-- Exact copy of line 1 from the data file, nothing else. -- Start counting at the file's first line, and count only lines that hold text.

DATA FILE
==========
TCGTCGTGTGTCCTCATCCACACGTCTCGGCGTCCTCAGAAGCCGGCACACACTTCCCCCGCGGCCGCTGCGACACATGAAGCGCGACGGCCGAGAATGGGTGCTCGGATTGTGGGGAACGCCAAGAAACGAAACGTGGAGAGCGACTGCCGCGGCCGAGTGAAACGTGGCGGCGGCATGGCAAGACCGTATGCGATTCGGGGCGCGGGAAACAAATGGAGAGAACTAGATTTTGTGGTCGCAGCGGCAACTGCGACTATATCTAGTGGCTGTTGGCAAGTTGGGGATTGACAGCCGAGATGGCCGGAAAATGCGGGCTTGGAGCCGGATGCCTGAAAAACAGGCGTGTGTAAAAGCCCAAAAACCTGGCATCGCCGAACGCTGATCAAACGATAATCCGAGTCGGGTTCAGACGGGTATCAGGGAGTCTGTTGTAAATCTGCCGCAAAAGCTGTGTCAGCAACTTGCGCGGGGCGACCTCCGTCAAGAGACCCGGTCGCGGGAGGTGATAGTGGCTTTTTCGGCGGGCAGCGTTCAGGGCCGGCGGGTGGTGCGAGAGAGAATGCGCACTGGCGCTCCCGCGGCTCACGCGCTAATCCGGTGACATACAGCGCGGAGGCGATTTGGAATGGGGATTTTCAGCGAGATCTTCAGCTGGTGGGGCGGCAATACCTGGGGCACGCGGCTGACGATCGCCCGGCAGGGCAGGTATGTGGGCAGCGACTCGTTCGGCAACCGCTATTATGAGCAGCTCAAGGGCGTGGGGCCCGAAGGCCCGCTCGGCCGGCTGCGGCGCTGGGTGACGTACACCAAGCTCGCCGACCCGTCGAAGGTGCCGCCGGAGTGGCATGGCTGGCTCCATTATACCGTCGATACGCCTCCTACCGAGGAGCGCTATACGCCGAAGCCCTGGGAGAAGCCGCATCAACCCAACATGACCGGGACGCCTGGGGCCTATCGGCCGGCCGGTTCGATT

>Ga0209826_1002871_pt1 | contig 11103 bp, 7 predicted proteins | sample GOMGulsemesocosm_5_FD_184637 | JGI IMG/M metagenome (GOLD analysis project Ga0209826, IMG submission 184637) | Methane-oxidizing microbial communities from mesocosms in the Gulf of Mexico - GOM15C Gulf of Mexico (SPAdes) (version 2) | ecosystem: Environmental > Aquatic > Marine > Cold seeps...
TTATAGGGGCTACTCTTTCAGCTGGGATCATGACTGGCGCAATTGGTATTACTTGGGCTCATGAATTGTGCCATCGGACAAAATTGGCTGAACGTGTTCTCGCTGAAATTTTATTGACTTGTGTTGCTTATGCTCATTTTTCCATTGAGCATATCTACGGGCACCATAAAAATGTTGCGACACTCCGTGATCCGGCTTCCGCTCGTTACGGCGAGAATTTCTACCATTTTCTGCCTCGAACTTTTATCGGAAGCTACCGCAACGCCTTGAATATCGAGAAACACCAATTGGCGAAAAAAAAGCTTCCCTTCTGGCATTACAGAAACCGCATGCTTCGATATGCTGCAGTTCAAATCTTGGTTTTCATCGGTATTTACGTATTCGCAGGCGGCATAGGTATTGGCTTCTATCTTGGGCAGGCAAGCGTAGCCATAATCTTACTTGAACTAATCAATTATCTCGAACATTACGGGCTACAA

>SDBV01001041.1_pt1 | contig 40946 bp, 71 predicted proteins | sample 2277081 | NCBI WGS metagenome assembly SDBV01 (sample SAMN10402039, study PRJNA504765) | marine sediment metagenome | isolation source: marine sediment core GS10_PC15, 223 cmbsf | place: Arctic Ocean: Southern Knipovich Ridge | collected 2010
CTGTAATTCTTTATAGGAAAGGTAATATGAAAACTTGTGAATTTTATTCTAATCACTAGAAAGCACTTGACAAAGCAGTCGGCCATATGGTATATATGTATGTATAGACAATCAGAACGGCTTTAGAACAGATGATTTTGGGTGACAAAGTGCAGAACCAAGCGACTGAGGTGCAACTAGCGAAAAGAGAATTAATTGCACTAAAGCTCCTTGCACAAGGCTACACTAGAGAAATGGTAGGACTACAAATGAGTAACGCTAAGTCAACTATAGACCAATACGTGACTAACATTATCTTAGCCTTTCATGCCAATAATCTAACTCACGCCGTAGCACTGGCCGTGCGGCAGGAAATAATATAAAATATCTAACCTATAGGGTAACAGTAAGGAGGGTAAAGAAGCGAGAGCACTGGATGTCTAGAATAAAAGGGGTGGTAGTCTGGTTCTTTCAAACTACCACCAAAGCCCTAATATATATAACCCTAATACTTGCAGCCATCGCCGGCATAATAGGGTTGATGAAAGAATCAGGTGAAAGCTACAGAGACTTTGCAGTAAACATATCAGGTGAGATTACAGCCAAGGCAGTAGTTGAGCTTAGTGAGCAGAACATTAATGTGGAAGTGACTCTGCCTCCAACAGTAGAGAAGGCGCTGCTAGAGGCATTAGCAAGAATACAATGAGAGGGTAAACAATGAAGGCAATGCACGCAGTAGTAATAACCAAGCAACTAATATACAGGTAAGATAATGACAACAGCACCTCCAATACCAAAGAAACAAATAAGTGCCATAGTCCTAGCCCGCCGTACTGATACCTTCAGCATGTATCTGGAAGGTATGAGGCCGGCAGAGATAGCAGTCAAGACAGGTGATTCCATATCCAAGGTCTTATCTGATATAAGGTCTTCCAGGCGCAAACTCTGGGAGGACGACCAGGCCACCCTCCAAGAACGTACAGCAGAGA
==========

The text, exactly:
TCGTCGTGTGTCCTCATCCACACGTCTCGGCGTCCTCAGAAGCCGGCACACACTTCCCCCGCGGCCGCTGCGACACATGAAGCGCGACGGCCGAGAATGGGTGCTCGGATTGTGGGGAACGCCAAGAAACGAAACGTGGAGAGCGACTGCCGCGGCCGAGTGAAACGTGGCGGCGGCATGGCAAGACCGTATGCGATTCGGGGCGCGGGAAACAAATGGAGAGAACTAGATTTTGTGGTCGCAGCGGCAACTGCGACTATATCTAGTGGCTGTTGGCAAGTTGGGGATTGACAGCCGAGATGGCCGGAAAATGCGGGCTTGGAGCCGGATGCCTGAAAAACAGGCGTGTGTAAAAGCCCAAAAACCTGGCATCGCCGAACGCTGATCAAACGATAATCCGAGTCGGGTTCAGACGGGTATCAGGGAGTCTGTTGTAAATCTGCCGCAAAAGCTGTGTCAGCAACTTGCGCGGGGCGACCTCCGTCAAGAGACCCGGTCGCGGGAGGTGATAGTGGCTTTTTCGGCGGGCAGCGTTCAGGGCCGGCGGGTGGTGCGAGAGAGAATGCGCACTGGCGCTCCCGCGGCTCACGCGCTAATCCGGTGACATACAGCGCGGAGGCGATTTGGAATGGGGATTTTCAGCGAGATCTTCAGCTGGTGGGGCGGCAATACCTGGGGCACGCGGCTGACGATCGCCCGGCAGGGCAGGTATGTGGGCAGCGACTCGTTCGGCAACCGCTATTATGAGCAGCTCAAGGGCGTGGGGCCCGAAGGCCCGCTCGGCCGGCTGCGGCGCTGGGTGACGTACACCAAGCTCGCCGACCCGTCGAAGGTGCCGCCGGAGTGGCATGGCTGGCTCCATTATACCGTCGATACGCCTCCTACCGAGGAGCGCTATACGCCGAAGCCCTGGGAGAAGCCGCATCAACCCAACATGACCGGGACGCCTGGGGCCTATCGGCCGGCCGGTTCGATT